The overhaul at UNM’s Johnson Center is beginning to take shape – inside the facility and out.
New buildings and archways have begun to replace the demolished portions of the University of New Mexico’s main-campus recreational center as a massive reconstruction project progresses.
Meanwhile, inside Johnson, UNM’s volleyball program is completing its own transformation with the 2019 season fast approaching. First-year coach Jon Newman-Gonchar, a revamped staff and a Lobos squad with seven first-year players are pushing hard to get ready for their Aug. 24 unveiling, an exhibition match versus UTEP at Dreamstyle Arena.
That means two sessions a day: three hours of on-court practice in the morning and roughly an hour of video and strategy work in the afternoon.
“The urgency to get better and to do it quickly is there,” Newman-Gonchar said. “With all our new faces it’s still a learning process. More than anything it’s a matter of playing a ton of volleyball, so we’ve had a lot of 6-on-6 work and scrimmages in practice. We’re getting to know each other and the collective effort has been great.”
If the Lobos are an unknown quantity inside their building, it follows that opposing Mountain West coaches don’t know what to make of them. UNM was picked to finish seventh in the league’s preseason coaches’ poll released Wednesday. Perennial power Colorado State was picked first for a sixth straight year and four of the seven preseason All-MWC team members.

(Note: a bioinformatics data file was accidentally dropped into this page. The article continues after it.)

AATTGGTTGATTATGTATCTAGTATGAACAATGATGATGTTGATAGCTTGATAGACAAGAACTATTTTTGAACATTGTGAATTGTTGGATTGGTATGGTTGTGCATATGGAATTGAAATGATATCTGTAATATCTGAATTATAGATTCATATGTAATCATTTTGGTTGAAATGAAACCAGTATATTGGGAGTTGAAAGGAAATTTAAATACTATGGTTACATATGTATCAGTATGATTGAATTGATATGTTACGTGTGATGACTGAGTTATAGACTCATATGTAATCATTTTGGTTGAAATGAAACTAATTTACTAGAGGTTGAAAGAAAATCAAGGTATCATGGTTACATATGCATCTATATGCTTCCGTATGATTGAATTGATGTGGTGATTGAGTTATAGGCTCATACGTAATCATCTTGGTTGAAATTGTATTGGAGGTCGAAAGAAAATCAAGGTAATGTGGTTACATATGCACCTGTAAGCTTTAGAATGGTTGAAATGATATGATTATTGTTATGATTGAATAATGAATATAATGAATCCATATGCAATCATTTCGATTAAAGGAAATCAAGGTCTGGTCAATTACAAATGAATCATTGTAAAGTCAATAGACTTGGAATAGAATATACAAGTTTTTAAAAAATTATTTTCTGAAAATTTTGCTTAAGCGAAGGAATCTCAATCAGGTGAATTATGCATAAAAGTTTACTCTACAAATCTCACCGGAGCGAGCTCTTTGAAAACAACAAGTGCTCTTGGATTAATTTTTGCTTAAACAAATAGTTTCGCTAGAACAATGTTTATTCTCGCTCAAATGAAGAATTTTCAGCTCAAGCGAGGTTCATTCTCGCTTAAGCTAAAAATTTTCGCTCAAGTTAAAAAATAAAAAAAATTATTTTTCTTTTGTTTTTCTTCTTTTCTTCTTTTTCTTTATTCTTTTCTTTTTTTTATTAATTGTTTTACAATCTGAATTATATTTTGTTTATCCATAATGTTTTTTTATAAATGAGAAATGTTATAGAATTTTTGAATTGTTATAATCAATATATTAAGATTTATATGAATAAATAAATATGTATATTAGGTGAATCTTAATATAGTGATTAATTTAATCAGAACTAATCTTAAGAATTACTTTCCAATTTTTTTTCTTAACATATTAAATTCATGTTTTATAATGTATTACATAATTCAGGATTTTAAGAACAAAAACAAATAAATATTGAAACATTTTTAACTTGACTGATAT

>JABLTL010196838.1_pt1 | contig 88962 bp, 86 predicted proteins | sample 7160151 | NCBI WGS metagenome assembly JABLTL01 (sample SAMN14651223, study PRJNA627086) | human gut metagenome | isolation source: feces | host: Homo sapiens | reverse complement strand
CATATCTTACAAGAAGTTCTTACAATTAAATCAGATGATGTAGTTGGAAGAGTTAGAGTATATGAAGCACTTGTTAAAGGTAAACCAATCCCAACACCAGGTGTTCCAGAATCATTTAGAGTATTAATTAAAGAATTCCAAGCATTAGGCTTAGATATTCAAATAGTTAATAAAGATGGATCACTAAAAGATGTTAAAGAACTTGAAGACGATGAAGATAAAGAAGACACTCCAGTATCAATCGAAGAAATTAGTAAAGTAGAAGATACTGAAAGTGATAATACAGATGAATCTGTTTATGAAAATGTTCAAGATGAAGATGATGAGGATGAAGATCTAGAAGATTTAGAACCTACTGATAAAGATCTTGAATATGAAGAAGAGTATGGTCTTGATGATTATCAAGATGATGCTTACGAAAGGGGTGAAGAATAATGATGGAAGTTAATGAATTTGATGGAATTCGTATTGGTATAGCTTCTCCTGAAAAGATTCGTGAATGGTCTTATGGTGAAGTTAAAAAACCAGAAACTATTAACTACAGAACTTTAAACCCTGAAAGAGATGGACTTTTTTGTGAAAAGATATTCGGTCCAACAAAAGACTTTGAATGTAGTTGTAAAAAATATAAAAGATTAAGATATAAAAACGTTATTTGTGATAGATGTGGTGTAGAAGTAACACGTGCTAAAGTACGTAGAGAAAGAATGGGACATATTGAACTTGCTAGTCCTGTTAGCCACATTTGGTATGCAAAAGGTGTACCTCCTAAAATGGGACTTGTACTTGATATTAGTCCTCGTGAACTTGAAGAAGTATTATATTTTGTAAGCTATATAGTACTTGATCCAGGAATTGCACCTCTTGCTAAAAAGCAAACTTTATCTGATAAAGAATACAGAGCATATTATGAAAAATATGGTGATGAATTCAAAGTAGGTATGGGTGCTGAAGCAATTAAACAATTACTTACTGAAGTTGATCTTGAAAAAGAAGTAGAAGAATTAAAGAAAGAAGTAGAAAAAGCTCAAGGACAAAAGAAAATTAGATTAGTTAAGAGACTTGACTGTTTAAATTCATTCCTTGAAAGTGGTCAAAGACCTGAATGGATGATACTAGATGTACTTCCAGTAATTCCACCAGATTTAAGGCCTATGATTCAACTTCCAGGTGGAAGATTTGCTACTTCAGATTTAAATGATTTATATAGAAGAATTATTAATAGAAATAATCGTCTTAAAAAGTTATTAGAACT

Still, UNM’s returning players aren’t upset about any perceived lack of respect. Quite the contrary, in fact.
“It’s actually kind of exciting,” senior Lauren Twitty said. “We know how much work we’ve put in and we’re kind of happy to take that underdog mindset. We’ll just keep a humble mentality, show up to play and see what happens. It’ll be fun.”
Twitty, a returning All-Mountain West outside hitter who also earned a spot on the preseason team, is one of just a few UNM players with a starting spot effectively nailed down. The roster and coaching changes have sparked intense competition for playing time.
That includes at setter, where returning sophomore Jaclyn Inclan and newcomer Maddie Freiwald are making strong cases for playing time. Freiwald only arrived in Albuquerque on July 1, but she qualifies as one of UNM’s most experienced players. The 6-foot setter from Littleton, Colo., is a graduate transfer from Butler University, where she started last season.
“It’s very different here but I’m excited about this team,” Freiwald said. “Everyone’s been super welcoming, and the vibe is so positive, I love it.”
Freiwald and Inclan worked smoothly with their hitters during Tuesday’s morning practice, and Newman-Gonchar said he is considering employing a 6-2 offensive scheme that would allow both setters and additional hitters to see more court time.
Regardless what rotation UNM has on the court, Newman-Gonchar has one concept in mind.
“Play fast,” he said. “We want to bring a lot of defensive intensity and we have to capitalize on our quickness. We’ll even be willing to give up a little bit of hitting efficiency if it helps us play faster.”
The idea of playing at a break-neck pace brought a wide grin to Twitty’s face.
“We’re not the tallest team in our conference,” she said, “but when you play really fast it makes it hard on other teams. It’s hard for blockers to get there in time when we’re hitting, and I think we can also make it tough for teams to score. Playing so fast makes our practices rough, but I really think it’s going to pay off.”